Bobby Hutcherson - Biography



By Nick Castro

 

Bobby Hutcherson is one of jazz's premiere vibraphonists, along with Lionel Hampton, Red Norvo, Milt Jackson and Gary Burton. Hutcherson was born in 1941 in Los Angeles, CA and was raised in Pasadena. Hutcherson was introduced to jazz music at a young age by his older brother, who went to high school with saxophonist Dexter Gordon. Later on in life Hutcherson's own sister would briefly date another Los Angeles saxophonist, Eric Dolphy. By age nine, Hutcherson was studying piano, an instrument closely related to the vibraphone in layout. It was vibraphonist Jackson that would inspire Hutcherson to pick up the instrument himself. Once Hutcherson became a teenager he was studying, albeit briefly, the instrument with Dave Pike. Mainly though, Hutcherson translated his knowledge of the piano over to the vibes and went from there on his own. It was this self education on the instrument that undoubtedly led to Hutcherson's identifiably unique and singular sound.

 

By his mid teens, Hutcherson was playing in clubs around Los Angeles with his friend and bassist Herbie Lewis. Once out of high school Hutcherson got gigs with saxophonist Charles Lloyd, prior to Lloyd's big successes in the jazz world. By 1960 Hutcherson began working on an album for the Pacific Jazz Label but the four tracks he recorded got shelved and were never released. He then got a job playing in the group of saxophonist Billy Mitchell, who had just finished a four year stint with the Count Basie orchestra. It was with the Mitchell group that Hutcherson got his first national experience when the group got a gig in New York at the famed Birdland club, which was named after saxophonist Charlie Parker. Once the gig was over, Hutcherson stayed in the city to further pursue his career. He had, by this time, developed a four mallet style, not unlike Gary Burton, and was getting notoriety for playing with the Mitchell sextet. He continued to record with this group until 1963. One notable album Hutcherson did with Mitchell was the album This is Billy Mitchell Featuring Bobby Hutcherson (1962 - Smash), which was Mitchell's second as a leader. All of this would lead to many more opportunities for Hutcherson as word spread quickly about this burgeoning young vibraphone player. He got a job playing with saxophonist Jackie McLean. Together they recorded an album which has garnered a classic status in the pantheon of the modern jazz world, One Step Beyond (1963 - Blue Note), which also featured drummer Tony Williams, who was only 17 years old at the time, and trombonist Grachan Moncur III.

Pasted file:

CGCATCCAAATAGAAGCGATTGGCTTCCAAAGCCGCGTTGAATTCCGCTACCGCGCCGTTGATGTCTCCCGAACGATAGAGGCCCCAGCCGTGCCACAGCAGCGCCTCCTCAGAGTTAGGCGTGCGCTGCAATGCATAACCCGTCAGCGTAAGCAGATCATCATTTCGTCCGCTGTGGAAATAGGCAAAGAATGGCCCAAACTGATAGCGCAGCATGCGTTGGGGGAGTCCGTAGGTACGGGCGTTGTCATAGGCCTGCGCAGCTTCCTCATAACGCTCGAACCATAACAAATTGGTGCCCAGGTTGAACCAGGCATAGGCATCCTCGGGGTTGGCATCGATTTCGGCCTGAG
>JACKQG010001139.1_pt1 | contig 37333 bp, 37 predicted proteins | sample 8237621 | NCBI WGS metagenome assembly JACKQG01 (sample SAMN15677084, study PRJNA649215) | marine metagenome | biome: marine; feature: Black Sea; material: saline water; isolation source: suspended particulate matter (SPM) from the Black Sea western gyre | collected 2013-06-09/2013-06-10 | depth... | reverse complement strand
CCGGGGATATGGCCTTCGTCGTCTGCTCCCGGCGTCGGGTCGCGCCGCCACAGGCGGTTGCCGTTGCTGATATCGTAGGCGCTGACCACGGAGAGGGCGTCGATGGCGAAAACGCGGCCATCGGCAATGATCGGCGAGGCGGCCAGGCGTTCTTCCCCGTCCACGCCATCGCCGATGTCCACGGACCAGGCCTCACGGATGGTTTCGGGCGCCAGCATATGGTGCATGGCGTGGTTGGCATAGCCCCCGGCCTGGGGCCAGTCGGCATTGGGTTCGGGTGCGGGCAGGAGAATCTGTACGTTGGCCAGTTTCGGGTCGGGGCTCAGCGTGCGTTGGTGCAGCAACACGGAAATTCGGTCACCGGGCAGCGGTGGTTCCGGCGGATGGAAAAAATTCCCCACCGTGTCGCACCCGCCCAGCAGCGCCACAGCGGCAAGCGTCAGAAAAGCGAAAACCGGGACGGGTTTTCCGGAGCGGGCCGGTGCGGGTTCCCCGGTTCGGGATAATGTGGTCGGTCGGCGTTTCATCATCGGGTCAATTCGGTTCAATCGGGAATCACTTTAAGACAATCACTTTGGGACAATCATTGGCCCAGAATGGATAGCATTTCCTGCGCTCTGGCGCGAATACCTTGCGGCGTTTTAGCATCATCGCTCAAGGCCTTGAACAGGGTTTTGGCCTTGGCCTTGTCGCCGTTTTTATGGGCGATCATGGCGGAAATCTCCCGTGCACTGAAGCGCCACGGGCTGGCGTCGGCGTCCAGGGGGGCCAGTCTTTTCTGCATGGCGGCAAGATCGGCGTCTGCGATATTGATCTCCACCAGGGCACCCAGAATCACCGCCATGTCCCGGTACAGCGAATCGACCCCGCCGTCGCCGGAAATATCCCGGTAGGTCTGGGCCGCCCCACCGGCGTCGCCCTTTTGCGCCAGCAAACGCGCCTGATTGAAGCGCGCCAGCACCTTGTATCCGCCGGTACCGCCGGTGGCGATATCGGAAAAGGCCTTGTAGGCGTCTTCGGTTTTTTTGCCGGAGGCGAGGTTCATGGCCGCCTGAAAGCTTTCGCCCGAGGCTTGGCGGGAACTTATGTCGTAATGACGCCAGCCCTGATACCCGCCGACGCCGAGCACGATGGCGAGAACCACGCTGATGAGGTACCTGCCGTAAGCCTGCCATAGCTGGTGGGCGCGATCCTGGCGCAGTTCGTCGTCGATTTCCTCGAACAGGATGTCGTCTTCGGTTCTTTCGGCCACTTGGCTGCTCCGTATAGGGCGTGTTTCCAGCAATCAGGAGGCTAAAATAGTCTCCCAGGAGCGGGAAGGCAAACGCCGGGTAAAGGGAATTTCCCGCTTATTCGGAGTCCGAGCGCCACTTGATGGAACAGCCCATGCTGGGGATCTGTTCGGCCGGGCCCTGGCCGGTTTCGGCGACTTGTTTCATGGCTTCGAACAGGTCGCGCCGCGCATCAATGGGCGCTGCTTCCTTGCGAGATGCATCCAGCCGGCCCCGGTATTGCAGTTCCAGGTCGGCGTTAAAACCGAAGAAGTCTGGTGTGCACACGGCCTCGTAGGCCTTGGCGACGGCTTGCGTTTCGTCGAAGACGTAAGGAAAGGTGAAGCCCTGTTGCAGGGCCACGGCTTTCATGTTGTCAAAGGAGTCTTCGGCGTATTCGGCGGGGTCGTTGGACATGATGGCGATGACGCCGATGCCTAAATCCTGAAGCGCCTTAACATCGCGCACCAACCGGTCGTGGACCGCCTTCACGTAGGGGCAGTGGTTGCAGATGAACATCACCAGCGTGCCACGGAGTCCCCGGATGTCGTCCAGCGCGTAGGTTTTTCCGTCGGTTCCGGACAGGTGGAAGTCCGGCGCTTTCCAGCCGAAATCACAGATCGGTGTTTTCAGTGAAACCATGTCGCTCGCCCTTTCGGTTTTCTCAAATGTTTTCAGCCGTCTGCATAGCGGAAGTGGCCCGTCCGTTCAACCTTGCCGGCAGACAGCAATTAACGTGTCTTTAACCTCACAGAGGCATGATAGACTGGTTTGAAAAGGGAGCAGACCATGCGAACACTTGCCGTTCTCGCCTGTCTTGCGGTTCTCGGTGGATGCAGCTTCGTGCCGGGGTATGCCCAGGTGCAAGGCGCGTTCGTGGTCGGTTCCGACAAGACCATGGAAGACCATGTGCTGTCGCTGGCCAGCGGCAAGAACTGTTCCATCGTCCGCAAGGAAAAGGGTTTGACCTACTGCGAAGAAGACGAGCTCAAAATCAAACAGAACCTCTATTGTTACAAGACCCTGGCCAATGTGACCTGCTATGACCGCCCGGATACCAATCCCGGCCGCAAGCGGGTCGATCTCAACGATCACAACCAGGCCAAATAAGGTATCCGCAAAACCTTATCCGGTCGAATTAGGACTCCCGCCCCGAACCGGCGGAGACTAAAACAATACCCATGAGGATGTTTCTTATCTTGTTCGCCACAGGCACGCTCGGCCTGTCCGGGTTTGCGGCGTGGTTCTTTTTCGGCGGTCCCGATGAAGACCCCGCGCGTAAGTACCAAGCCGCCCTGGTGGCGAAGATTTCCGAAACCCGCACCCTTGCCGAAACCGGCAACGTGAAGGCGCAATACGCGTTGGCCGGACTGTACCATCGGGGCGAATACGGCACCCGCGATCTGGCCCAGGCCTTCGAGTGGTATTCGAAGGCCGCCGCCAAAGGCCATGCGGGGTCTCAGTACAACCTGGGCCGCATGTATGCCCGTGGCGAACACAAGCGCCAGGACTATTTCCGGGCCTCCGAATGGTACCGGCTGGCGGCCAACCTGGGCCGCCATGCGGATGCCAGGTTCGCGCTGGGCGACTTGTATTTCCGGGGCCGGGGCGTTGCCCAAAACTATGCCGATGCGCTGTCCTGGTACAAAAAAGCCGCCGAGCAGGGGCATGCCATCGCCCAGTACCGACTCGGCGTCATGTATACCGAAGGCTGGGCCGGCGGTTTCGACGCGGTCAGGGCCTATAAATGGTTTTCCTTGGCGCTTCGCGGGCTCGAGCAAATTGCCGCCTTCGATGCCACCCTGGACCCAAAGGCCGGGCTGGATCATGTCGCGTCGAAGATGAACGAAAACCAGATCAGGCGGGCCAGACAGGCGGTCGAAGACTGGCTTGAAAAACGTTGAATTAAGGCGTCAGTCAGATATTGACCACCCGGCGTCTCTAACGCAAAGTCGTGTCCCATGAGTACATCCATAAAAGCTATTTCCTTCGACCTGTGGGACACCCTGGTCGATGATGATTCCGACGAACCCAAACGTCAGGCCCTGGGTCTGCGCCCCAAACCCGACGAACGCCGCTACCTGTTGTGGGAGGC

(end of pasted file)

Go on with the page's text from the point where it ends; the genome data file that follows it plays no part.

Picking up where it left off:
Another notable session of Hutcherson's was the Out To Lunch (1964 - Blue Note) by the Eric Dolphy group. This album revolutionized, in no small part by Hutcherson, the genre of jazz. It also laid the foundation, and created the template, for free jazz albums to come. This album has made many top ten lists by jazz critics and reviewers over the years and Hutcherson's sparse playing is often noted as one of the reasons. Other top musicians on this session were trumpet player Freddie Hubbard and bassist Richard Davis, who played briefly with John Coltrane, as did Dolphy. One of the revolutionary maneuvers of this session was the absence of piano. This move freed up a lot of sonic space for Hutcherson, which he would strategically occupy, while leaving just enough of a void to provide space for Dolphy and Hubbard's sheets of sound. Hutcherson also utilized a mix of wide chords with short bursts of close dissonant sounds as well.